If this sounds like you and you are available to work during the available time slots, please download, complete, and submit the Library Student Assistant application to: LibraryJobs@groups.clayton.edu.

Please direct all questions to LibraryJobs@groups.clayton.edu

New exhibit: Harry Potter’s World

Harry Potter’s World letterhead with owl

Harry Potter’s World letterhead with owl

It’s here! It’s here! The Hogwarts Express has arrived. Hop on Platform 9 3/4 and take a ride to Harry Potter’s World.

For the next six weeks, the library is hosting a special exhibit, Harry Potter’s World: Renaissance Science, Magic, and Medicine, developed and produced by the Exhibition Program at the National Library of Medicine.

In 1997, British author J.  K.  Rowling introduced the world to Harry Potter and a literary phenomenon was born.  Millions of readers have followed Harry to the Hogwarts School of Witchcraft and Wizardry where he discovers his heritage, encounters new plants and animals, and perfects his magical abilities.  Although a fantasy story, the magic in the Harry Potter books is partially based on Renaissance traditions that played an important role in the development of Western science, including alchemy, astrology, and natural philosophy.  Incorporating the work of several 15th- and 16th-century thinkers, the seven-part series examines important ethical topics such as the desire for knowledge, the effects of prejudice, and the responsibility that comes with power.

This exhibition, using materials from the National Library of Medicine, explores Harry Potter’s world, its roots in Renaissance science, and the ethical questions that affected not only the wizards of Harry Potter, but also the historical thinkers featured in the series.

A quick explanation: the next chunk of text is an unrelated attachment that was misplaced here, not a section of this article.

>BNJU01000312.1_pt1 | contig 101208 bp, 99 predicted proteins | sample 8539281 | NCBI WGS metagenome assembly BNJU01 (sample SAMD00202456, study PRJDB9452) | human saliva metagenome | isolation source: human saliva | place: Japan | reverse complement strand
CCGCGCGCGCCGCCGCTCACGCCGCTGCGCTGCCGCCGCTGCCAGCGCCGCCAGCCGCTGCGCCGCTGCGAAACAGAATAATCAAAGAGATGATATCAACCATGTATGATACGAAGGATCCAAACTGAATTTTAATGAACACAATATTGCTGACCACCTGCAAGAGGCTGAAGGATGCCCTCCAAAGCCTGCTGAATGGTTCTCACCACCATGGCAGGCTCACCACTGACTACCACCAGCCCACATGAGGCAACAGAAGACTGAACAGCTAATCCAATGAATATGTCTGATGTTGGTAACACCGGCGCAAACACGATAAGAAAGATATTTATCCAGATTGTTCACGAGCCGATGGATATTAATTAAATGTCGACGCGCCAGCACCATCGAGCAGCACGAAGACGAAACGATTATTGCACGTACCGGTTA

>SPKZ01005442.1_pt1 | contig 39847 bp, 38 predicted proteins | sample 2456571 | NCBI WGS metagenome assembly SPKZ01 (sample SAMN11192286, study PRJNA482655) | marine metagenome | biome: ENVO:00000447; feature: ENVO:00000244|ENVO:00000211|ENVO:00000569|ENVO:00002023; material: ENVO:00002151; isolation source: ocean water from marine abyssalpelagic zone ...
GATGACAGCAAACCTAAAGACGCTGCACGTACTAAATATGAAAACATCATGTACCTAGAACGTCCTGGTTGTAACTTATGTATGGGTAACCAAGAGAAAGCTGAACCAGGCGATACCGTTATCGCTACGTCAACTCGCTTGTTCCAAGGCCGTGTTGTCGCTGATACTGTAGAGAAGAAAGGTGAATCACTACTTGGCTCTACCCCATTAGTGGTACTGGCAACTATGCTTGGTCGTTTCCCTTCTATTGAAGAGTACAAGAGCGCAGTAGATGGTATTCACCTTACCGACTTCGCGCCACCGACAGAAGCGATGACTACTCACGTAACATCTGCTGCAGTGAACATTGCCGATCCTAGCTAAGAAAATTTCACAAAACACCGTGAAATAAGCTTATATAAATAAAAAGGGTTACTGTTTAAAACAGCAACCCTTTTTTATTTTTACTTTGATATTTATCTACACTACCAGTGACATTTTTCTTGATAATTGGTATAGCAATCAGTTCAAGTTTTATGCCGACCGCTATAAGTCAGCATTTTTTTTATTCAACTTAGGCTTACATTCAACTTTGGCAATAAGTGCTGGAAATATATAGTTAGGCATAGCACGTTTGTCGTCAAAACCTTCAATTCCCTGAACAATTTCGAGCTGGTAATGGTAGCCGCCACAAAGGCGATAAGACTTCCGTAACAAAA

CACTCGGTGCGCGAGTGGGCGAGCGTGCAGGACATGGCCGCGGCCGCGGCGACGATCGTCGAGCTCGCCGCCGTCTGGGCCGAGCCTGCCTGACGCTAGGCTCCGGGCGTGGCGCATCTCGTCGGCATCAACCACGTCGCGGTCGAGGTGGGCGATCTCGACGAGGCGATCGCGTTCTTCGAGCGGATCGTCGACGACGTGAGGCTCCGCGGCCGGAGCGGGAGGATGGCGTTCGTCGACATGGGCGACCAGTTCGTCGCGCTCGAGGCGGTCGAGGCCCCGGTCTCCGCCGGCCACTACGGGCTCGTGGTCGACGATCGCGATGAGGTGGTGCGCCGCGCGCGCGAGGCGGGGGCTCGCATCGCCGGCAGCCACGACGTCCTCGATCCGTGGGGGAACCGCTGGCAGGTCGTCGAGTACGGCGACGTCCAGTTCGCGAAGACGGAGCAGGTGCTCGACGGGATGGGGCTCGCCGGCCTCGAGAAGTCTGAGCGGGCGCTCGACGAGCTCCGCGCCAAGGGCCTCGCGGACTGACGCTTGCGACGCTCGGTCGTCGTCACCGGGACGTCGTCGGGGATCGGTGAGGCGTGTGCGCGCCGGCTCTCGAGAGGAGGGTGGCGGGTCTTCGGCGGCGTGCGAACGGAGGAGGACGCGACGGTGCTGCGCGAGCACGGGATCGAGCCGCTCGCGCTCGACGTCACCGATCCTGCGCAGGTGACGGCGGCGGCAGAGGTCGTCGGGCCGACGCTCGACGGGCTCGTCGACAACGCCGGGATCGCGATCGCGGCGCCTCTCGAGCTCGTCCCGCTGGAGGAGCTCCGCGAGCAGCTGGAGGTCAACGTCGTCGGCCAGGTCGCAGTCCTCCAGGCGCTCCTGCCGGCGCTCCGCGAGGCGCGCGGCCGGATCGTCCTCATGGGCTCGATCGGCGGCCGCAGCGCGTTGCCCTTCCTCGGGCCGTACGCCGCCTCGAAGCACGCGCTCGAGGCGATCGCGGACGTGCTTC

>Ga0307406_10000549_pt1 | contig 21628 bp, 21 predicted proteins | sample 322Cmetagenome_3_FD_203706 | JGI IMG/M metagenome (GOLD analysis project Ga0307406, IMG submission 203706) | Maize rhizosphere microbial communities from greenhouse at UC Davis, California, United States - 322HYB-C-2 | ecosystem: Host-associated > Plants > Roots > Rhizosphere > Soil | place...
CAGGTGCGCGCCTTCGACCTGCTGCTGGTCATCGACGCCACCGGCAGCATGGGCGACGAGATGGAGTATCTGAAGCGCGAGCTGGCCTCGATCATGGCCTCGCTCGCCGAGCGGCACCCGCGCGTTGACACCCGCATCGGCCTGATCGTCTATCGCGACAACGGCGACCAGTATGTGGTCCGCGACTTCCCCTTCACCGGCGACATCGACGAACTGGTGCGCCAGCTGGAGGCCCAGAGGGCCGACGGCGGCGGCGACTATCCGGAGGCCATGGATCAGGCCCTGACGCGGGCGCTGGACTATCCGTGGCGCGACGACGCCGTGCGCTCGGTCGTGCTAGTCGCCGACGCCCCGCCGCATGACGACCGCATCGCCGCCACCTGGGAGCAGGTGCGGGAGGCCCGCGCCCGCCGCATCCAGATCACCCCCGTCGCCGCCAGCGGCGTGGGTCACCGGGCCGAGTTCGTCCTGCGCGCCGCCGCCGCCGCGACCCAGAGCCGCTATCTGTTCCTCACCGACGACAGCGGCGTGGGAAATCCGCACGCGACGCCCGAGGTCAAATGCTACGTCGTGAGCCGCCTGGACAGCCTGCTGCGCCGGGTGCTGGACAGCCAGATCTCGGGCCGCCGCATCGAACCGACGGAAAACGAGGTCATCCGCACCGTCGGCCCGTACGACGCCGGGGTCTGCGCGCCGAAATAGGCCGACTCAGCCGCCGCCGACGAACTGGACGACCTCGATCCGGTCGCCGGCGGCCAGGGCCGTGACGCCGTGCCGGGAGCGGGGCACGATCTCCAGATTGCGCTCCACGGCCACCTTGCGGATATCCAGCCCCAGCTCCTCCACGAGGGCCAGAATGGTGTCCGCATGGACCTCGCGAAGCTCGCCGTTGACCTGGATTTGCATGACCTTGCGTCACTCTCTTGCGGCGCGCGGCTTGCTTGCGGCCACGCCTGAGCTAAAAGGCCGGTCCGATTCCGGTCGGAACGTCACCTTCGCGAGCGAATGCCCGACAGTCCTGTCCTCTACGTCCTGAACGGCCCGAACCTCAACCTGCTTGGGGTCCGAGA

Harry Potter’s World: Renaissance Science, Magic, and Medicine is on display in the University Archives within the Clayton State Library until April 28th. In conjunction with this exhibit, the library will host a celebration with games, prizes, and refreshments, as well as a series of faculty lectures.

Six banner traveling exhibition of Harry Potter's World: Renaissance Science, Magic, and Medicine on display at the National Library of Medicine

Six banner traveling exhibition of Harry Potter’s World: Renaissance Science, Magic, and Medicine on display at the National Library of Medicine

March 20th – April 28th – Exhibit available in the University Archives

March 23rdOpening celebration 1pm – 3pm Upper Level Library

Faculty Lectures in Library room L200:

  • Tuesday, March 28 11:00 am –Kathryn Pratt Russell – Convergence of Renaissance and contemporary money in the Harry Potter World.
  • Wednesday, April 5 12:00 pm – Antoinette Miller – Interactive presentation exploring the context and information on various potions their links to various psychological phenomena.
  • Thursday, April 13 12:00 pm – Seth Shaw & Josh Kitchens – Immortality through memory and an exploration of magical and muggle attempts to preserve memory
  • Monday, April 17 1:00 pm – Michelle Furlong – Mendelian genetics of wizards

This exhibition is brought to you by the National Library of Medicine, National Institutes of Health.

For more information, visit http://clayton.libguides.com/HarryPottersWorld or contact Erin Nagel, 678-466-4330.

Catalog Changes Coming in May

Along with other libraries in the University System of Georgia, Clayton State is in the final stages to implement a new Integrated Library System (ILS). An Integrated Library System is a fancy name for what we use to keep track of the items we own and who has them checked out. For patrons of our library, the most noticeable effects of this project will be a new interface to our catalog. On May 26th the CSU Catalog http://gilfind.clayton.edu and GIL Express Catalog http://gilfinduc.usg.edu will be redirected to our new combined catalog interface.

gilfindcatalog

Implementation updates:

  • Upon implementation, we are excited to announce that our patrons will be able to utilize their Loch ID (same credentials used on the SWAN) to manage their Library Account, GIL Express Requests, and a personalized search experience. Say good bye to your 5-digit PIN.
  • GIL Express will continue to operate, however, a short pause may occur in service. Interlibrary loan will continue to operate during any lapse in service. Please plan accordingly if you need resources from other libraries for your summer semester courses or research projects.
  • Training is currently in planning stages. We will share more information soon, but you can expect the training to begin in late April 2017.